Now let’s talk about the lack of access to your instructor(s). This is a basic right for you as a student–not just on a discussion board. Someone has to have office hours, at least one of those folks teaching that course is contractually required to, unless your college has very, very different rules than others. Try that phone number. Ask whomever answers when any of your instructors/professors listed on that syllabus are live in an office and where. This will tell you when you can track them down, if necessary.
Now let’s tackle the assignment: You should not have to post a personal question about your paper on a discussion forum. That should be a confidential matter.
The course “rules” say don’t send an e-mail, but I would start there so you have something documented (and you can make the phone call). Say, “I understand that we are only supposed to ask questions on the discussion board. I am an excellent student, as indicated by my average in this course so far. I clearly follow directions and have done everything asked to this point in the class. I have questions about my individual assignment that I should not have to post on a discussion forum. Questions about my work or my grades are a private matter and something that should remain between instructor and student, so I hope you will speak with me/correspond with me directly. (Then list your questions very specifically).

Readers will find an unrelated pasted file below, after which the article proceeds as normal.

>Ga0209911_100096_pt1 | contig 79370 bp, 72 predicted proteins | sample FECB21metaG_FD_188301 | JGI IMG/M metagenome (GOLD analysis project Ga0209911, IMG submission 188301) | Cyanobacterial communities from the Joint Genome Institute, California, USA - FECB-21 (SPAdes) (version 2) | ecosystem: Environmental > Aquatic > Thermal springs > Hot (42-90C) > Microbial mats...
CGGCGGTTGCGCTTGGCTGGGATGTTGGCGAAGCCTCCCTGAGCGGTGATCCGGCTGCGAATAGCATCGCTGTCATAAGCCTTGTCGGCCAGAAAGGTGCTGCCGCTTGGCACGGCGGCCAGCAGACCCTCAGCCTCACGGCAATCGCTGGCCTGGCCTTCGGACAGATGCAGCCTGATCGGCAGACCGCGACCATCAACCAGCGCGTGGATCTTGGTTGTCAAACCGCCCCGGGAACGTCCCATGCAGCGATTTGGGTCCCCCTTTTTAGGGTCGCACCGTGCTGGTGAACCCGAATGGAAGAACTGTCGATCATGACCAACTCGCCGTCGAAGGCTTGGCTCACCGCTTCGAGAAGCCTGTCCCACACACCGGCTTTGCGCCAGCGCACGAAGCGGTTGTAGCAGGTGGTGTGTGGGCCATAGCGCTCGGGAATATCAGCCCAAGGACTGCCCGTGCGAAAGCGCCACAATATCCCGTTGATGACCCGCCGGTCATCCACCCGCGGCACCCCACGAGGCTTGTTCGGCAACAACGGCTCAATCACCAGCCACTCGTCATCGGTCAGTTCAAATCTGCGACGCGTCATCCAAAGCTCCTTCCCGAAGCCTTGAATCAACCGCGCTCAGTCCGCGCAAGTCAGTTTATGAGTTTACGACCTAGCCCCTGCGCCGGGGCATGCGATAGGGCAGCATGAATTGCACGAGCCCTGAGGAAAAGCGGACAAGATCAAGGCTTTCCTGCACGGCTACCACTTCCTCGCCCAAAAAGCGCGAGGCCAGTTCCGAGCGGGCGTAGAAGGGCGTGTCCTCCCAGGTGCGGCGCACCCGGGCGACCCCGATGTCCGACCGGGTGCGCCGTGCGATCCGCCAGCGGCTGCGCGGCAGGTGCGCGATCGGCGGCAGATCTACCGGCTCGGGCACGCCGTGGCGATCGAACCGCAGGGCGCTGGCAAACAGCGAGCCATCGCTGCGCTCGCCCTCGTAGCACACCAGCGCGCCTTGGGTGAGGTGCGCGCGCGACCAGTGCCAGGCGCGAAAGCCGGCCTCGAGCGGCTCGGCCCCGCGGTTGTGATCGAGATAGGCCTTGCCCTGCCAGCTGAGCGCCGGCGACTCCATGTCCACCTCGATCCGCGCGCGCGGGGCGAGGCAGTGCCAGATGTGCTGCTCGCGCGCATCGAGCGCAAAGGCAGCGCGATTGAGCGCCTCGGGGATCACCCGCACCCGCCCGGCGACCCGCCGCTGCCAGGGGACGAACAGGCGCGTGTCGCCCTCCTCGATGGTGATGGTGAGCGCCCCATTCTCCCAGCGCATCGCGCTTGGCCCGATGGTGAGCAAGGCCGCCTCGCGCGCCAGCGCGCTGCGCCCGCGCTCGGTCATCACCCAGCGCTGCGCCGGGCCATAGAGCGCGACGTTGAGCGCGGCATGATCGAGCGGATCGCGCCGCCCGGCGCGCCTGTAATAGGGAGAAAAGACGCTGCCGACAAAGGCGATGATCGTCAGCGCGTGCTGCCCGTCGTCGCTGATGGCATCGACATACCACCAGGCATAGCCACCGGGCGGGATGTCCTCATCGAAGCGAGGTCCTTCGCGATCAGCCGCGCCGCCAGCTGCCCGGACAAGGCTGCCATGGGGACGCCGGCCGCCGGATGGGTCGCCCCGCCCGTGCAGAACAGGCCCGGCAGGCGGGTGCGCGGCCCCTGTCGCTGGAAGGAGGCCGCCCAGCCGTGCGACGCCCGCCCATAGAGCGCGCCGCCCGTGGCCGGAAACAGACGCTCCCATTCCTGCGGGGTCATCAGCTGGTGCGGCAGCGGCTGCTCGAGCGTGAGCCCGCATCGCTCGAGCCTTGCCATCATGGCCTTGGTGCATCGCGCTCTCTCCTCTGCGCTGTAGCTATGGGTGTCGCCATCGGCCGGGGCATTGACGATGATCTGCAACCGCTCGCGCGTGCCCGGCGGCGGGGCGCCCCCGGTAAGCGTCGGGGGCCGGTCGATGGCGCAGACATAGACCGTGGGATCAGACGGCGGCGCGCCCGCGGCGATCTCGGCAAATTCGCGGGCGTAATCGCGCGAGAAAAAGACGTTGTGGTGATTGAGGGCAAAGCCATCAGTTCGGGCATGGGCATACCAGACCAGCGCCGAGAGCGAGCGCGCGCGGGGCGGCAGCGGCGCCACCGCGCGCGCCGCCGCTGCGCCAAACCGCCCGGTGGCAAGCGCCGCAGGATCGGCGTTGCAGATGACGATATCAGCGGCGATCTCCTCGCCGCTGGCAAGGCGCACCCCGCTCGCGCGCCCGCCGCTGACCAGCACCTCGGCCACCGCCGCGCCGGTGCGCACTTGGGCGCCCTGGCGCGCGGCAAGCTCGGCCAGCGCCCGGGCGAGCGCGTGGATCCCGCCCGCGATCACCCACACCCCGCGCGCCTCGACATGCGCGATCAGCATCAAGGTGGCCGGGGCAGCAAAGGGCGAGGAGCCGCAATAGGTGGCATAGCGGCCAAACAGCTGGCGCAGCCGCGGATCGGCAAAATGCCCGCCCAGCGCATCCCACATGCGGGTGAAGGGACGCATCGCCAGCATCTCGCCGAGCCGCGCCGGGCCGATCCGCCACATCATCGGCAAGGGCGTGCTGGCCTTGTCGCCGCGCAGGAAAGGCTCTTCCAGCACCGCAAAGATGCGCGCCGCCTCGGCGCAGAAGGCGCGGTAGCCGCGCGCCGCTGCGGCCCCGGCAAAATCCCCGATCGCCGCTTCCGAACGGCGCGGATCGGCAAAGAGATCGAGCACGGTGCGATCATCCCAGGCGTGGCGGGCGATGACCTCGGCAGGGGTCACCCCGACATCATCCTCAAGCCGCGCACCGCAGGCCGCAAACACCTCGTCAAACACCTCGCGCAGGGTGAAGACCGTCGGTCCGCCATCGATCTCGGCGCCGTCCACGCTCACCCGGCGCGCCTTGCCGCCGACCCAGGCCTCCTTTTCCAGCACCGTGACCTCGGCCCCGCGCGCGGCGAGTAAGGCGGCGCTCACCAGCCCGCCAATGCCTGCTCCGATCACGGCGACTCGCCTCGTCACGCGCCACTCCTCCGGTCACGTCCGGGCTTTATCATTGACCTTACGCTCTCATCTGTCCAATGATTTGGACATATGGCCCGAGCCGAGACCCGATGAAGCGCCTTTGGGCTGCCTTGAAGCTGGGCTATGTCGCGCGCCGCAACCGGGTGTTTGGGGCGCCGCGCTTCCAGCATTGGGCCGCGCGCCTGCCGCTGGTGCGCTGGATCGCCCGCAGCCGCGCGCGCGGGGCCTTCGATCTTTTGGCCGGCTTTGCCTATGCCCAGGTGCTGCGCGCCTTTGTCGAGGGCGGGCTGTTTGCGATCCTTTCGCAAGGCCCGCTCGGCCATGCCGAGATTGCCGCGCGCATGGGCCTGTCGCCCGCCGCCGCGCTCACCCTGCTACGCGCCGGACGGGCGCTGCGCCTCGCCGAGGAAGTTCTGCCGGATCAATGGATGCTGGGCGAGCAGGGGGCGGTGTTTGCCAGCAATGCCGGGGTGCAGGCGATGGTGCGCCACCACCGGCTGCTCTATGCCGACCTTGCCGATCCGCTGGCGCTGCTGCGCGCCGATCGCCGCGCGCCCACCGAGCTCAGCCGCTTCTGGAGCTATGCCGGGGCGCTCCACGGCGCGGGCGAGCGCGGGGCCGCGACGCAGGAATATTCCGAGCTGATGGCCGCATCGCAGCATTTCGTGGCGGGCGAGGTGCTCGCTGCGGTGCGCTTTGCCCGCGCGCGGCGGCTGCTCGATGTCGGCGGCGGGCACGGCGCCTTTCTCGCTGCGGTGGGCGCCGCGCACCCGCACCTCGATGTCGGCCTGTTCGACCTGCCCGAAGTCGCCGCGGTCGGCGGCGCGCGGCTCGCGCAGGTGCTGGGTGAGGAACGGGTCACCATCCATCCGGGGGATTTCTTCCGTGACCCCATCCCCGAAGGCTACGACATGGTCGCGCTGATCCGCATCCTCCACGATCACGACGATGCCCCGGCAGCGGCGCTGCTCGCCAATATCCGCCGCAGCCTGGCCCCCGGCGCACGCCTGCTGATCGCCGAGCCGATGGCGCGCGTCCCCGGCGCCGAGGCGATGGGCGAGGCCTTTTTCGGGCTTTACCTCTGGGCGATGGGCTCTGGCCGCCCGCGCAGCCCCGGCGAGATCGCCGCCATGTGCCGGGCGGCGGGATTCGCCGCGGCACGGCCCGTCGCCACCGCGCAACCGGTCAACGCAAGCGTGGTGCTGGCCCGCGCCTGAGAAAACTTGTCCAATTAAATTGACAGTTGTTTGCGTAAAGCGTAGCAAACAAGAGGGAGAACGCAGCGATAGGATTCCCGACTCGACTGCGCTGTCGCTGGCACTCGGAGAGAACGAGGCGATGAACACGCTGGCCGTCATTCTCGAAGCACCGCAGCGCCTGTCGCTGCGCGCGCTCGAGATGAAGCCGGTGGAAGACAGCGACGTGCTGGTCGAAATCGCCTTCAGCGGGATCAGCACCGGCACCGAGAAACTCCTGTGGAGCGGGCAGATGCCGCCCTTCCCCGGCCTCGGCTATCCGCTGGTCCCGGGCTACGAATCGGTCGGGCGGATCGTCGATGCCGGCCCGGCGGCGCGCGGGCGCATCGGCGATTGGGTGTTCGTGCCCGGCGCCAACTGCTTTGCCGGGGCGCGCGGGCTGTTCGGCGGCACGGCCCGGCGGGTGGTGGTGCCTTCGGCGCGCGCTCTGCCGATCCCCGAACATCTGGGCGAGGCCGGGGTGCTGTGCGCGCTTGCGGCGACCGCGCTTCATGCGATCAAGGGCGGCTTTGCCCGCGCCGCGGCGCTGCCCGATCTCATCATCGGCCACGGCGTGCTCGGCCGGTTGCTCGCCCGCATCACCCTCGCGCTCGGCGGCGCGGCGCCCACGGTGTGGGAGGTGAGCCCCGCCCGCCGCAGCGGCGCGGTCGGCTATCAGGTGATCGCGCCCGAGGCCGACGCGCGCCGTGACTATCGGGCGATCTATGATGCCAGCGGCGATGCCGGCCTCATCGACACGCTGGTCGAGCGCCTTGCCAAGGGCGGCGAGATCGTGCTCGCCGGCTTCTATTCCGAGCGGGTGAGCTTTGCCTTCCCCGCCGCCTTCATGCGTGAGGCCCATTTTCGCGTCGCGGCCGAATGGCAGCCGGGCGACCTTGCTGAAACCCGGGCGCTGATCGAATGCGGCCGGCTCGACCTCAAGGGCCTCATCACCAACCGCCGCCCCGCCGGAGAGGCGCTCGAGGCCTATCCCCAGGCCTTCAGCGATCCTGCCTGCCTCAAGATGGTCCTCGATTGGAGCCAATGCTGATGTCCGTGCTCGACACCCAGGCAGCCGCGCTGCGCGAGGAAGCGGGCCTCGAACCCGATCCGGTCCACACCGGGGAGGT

Since this assignment is due very soon, would you consider adjusting your response policy and answer this e-mail sooner than Mondays and Thursdays (unless it happens to be Sunday or Wednesday) so I can put your recommendations in place immediately? I understand that instructors must receive numerous questions that students can answer themselves and you are trying to prevent that. In my case, I am only contacting you after I’ve tried every possible way to find this information myself. I’m trying to maintain my solid grade standing in this course. If you’d prefer that I call you or visit you during office hours (which I could not find on the syllabus), I am glad to do that.”
Again, it sounds like you are going to find your way, regardless, but you do have rights in this situation. Sure, you are supposed to teach yourself some material in college… but not everything. I wish you all the best, and will consider it a huge win if you can get the Monday-Thursday policy wiggled on any level.
(Really? Mondays and Thursdays? If I only answered e-mails two days a week, I would have 1,000 e-mails… I’d have to lock up in a hotel room just to answer them all! I can’t even imagine.)